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Photo of Linda Bartoshuk LINDA BARTOSHUK

Linda Bartoshuk received her Ph.D. in 1965 from Brown University. She spent a few years at the Natick Army Research labs (they do research related to food for military personnel) and then went to the Pierce Foundation and Yale University in New Haven, CT. She is currently a Professor in the Ear, Nose, and Throat section of the Surgery Department at the Yale University School of Medicine. Although one might expect to find only MDs in a clinical department in a medical school, a position there allows a basic researcher like Linda to do research with patients. Her main research interests concern the sense of taste. She is interested in genetic variation as well as pathologies of taste.

Linda can test people's genetic ability to taste by asking them to taste a small piece of paper that contains a substance called PROP. To nontasters the paper is tasteless, to medium tasters, the paper is moderately bitter, and to supertasters, the paper is intensely bitter. When she swabs blue food coloring onto the tongues of her subjects, she can see differences. Fungiform papillae (structures that contain taste buds) do not stain well so they are visible as small pink circles against a blue background. Nontasters have the fewest fungiform papillae and supertasters have the most. Not surprisingly, supertasters experience the most intense tastes. Since taste buds are surrounded by pain neurons, supertasters also experience the most intense oral burn from chili peppers. Chili peppers burn when they first touch pain receptors in the mouth. However, over time, they turn off the pain receptors. Thus, chili peppers can actually be used to treat sores in the mouth.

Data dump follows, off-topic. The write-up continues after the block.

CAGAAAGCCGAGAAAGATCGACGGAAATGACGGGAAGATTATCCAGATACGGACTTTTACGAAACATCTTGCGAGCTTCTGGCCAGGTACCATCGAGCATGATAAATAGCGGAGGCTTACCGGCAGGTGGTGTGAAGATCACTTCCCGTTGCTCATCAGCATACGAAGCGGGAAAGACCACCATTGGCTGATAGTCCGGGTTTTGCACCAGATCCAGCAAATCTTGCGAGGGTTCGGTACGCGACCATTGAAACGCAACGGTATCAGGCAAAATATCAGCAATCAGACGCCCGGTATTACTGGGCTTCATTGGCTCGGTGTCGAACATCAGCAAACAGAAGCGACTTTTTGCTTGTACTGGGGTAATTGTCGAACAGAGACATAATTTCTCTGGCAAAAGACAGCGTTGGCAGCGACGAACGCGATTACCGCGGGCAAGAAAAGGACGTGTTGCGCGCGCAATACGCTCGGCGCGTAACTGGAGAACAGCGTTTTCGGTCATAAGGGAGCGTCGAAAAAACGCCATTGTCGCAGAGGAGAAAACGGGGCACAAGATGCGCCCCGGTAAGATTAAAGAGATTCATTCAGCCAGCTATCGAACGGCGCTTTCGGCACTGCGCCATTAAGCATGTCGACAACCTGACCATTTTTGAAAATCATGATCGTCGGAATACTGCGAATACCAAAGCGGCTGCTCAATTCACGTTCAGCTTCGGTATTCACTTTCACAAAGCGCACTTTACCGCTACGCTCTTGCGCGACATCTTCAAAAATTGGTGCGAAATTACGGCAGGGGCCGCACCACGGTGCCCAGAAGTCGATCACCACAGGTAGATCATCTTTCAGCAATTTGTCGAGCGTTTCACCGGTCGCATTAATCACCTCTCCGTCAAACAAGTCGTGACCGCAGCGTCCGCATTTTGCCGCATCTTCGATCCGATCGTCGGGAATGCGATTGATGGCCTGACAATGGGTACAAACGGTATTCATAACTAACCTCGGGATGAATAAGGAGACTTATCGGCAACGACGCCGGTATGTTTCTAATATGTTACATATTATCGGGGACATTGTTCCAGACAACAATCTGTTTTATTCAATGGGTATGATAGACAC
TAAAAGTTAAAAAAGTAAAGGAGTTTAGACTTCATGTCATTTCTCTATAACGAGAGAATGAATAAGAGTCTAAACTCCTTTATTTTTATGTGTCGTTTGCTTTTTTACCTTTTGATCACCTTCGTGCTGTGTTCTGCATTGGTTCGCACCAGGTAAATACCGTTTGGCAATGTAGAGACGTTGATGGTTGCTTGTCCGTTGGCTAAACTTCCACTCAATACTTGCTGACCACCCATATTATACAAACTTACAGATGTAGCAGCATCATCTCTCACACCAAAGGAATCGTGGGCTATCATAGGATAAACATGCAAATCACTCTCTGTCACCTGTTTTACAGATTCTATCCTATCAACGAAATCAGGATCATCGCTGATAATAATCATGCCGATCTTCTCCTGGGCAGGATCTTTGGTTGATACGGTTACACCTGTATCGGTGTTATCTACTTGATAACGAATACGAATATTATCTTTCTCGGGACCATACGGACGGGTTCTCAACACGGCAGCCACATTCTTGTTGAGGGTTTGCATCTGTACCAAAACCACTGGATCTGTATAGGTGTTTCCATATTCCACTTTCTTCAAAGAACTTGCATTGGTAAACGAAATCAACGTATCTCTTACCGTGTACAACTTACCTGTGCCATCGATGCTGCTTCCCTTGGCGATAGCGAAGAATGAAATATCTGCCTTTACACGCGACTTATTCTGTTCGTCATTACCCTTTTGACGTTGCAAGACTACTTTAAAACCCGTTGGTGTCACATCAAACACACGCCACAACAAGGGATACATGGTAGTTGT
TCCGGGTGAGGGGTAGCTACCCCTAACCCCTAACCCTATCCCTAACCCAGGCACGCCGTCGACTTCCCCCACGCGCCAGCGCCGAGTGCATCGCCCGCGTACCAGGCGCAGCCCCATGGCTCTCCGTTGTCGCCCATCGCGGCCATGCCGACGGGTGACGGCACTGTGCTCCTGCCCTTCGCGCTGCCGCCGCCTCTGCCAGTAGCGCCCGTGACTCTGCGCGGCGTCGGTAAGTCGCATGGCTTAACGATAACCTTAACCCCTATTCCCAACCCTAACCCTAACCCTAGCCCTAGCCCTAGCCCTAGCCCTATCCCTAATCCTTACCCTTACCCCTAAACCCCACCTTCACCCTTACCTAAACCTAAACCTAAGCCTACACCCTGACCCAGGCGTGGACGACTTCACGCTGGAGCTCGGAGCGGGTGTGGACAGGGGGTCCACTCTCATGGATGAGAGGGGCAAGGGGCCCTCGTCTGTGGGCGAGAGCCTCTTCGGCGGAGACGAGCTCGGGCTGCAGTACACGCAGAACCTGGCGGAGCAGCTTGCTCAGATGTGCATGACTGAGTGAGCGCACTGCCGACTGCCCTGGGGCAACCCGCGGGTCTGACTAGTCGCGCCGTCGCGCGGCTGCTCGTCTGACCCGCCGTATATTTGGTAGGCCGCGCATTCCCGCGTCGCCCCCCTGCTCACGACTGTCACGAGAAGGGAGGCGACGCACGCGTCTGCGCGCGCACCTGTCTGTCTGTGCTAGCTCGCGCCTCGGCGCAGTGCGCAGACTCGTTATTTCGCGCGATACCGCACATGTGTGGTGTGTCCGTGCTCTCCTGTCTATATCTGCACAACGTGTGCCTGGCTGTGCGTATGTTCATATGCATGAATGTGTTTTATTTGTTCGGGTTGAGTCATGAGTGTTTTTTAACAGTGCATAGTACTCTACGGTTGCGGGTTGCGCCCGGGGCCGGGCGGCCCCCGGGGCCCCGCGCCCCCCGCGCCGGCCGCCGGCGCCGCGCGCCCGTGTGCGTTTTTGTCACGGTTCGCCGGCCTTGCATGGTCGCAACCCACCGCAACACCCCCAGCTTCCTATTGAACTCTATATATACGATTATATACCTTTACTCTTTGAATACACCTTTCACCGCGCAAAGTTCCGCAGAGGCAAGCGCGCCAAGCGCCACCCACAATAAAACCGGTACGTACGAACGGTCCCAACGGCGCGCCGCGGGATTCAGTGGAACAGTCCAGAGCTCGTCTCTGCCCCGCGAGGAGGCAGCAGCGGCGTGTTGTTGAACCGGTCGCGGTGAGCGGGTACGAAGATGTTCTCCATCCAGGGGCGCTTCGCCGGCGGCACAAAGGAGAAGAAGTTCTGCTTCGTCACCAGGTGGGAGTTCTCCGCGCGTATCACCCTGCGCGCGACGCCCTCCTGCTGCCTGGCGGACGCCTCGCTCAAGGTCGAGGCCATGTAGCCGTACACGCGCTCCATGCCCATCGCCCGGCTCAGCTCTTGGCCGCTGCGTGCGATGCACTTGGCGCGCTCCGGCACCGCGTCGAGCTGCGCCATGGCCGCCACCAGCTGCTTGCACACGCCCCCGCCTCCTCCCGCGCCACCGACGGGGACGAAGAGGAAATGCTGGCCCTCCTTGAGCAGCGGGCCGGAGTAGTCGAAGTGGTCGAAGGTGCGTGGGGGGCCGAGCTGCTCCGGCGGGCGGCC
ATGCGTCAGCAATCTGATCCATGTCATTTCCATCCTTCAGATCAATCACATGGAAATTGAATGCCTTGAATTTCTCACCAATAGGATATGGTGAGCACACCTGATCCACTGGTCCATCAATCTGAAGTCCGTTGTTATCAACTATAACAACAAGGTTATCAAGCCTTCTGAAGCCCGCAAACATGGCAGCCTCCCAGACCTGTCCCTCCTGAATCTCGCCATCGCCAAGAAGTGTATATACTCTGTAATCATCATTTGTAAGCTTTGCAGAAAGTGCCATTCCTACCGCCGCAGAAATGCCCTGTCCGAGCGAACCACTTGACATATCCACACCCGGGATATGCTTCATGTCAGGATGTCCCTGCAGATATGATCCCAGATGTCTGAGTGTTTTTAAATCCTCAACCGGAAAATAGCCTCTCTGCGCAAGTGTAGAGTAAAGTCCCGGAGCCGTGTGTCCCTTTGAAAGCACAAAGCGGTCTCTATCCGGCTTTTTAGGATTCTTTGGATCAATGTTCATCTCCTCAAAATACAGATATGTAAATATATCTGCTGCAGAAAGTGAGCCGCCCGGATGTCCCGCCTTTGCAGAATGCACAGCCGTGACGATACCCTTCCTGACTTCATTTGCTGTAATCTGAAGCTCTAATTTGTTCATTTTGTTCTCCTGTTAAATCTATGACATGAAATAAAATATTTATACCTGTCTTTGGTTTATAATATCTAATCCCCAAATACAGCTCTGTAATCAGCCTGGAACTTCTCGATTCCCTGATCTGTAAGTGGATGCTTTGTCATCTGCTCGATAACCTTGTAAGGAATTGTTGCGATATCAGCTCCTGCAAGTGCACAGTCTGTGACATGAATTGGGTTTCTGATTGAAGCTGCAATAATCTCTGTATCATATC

Taste and pain are also connected in the brain; taste inhibits oral pain. For animals in the wild with mouth pain, eating would decrease pain insuring that the animal would not starve. Unfortunately, this good mechanism can have bad effects in some people. When the taste nerves are damaged, oral pain is no longer inhibited. In supertasters, this can result in a severe pain disorder called burning mouth syndrome. This can be treated with a very low dose of a medication that can restore the lost inhibition.

Linda has served as president of the Association for Chemoreception Sciences (AChemS), the Eastern Psychological Association and the Behavioral Neuroscience and Comparative Psychology Division of the American Psychological Association. She was elected to membership in Society of Experimental Psychology and The American Academy of Arts and Sciences. In 1998, she received the AChemS Award for Outstanding Achievement in the Chemical Senses.

See Linda Bartoshuk's answers to Ask the Scientists questions.

Linda is also featured in Cool Careers in Science.





 

Scientific American Frontiers
Fall 1990 to Spring 2000
Sponsored by GTE Corporation,
now a part of Verizon Communications Inc.